1792 - 1867
Jean Civiale, a surgeon in Paris, worked much of his life to treat bladder calculi. In 1818, he designed an instrument with a flexible sac attached that was designed to trap the stone that could be passed into the bladder. With the stone safely captured within the sac, he then injected chemicals into the sac to dissolve the stone. He quickly realized that stones would not respond to such treatment, particularly not to a single type of dissolving fluid.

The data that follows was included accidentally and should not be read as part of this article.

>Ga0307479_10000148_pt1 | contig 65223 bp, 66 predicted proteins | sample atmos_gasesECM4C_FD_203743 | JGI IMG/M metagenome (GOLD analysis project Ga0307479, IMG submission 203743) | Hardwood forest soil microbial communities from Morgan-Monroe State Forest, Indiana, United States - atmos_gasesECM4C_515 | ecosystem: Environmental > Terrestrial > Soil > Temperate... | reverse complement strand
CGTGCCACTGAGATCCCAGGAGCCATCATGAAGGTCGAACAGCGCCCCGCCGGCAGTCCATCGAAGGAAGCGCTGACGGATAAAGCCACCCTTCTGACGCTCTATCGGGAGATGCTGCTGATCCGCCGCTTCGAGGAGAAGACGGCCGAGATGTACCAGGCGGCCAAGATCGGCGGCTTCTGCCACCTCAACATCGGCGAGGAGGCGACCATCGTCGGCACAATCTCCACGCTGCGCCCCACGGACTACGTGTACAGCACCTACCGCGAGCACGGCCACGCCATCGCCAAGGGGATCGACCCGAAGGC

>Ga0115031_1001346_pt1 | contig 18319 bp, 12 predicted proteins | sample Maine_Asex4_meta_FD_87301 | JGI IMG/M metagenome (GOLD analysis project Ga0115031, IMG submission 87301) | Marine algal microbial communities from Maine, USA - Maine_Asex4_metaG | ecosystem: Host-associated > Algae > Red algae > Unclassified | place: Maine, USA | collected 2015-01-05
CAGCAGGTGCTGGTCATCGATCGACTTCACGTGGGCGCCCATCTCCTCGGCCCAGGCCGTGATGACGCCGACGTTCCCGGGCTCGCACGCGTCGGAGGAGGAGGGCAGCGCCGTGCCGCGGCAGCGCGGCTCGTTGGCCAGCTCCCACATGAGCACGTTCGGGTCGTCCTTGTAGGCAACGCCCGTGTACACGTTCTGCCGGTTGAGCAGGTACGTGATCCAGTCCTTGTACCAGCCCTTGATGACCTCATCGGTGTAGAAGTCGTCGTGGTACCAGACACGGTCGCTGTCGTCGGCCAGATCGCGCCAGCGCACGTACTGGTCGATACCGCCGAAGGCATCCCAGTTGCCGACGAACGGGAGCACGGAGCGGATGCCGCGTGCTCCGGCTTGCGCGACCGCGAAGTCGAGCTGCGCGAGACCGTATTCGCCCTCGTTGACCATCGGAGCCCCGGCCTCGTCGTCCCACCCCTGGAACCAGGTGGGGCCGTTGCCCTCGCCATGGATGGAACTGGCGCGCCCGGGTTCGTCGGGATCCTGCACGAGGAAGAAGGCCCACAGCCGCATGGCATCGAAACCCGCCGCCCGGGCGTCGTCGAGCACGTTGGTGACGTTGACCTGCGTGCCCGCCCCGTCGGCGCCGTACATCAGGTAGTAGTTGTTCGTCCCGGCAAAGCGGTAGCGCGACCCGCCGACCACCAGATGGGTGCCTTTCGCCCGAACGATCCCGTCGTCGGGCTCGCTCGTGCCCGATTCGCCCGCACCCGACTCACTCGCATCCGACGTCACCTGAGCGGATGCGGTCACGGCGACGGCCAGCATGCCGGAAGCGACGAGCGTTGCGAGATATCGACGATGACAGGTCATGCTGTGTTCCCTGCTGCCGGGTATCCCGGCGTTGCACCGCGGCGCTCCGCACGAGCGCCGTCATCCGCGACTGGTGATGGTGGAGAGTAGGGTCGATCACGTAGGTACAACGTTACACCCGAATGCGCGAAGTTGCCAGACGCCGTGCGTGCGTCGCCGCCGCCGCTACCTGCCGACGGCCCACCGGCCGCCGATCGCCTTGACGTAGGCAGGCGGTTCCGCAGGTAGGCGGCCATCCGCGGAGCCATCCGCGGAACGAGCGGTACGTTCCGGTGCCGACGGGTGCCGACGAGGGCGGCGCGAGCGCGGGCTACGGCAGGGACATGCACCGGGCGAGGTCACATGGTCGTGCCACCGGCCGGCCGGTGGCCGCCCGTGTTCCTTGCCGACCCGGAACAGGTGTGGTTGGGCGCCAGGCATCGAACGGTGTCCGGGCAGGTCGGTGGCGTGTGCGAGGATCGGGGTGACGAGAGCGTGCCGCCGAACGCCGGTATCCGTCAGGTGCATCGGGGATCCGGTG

He developed an instrument that he hoped would allow him to obtain pieces of stone for chemical analysis. This instrument consisted of a sheath through which prongs could be inserted into the bladder and grasp the stone. Between these prongs was a hidden drill that could drill out a small portion of the stone to be removed for analysis.
At the same time, others were busy developing instruments to treat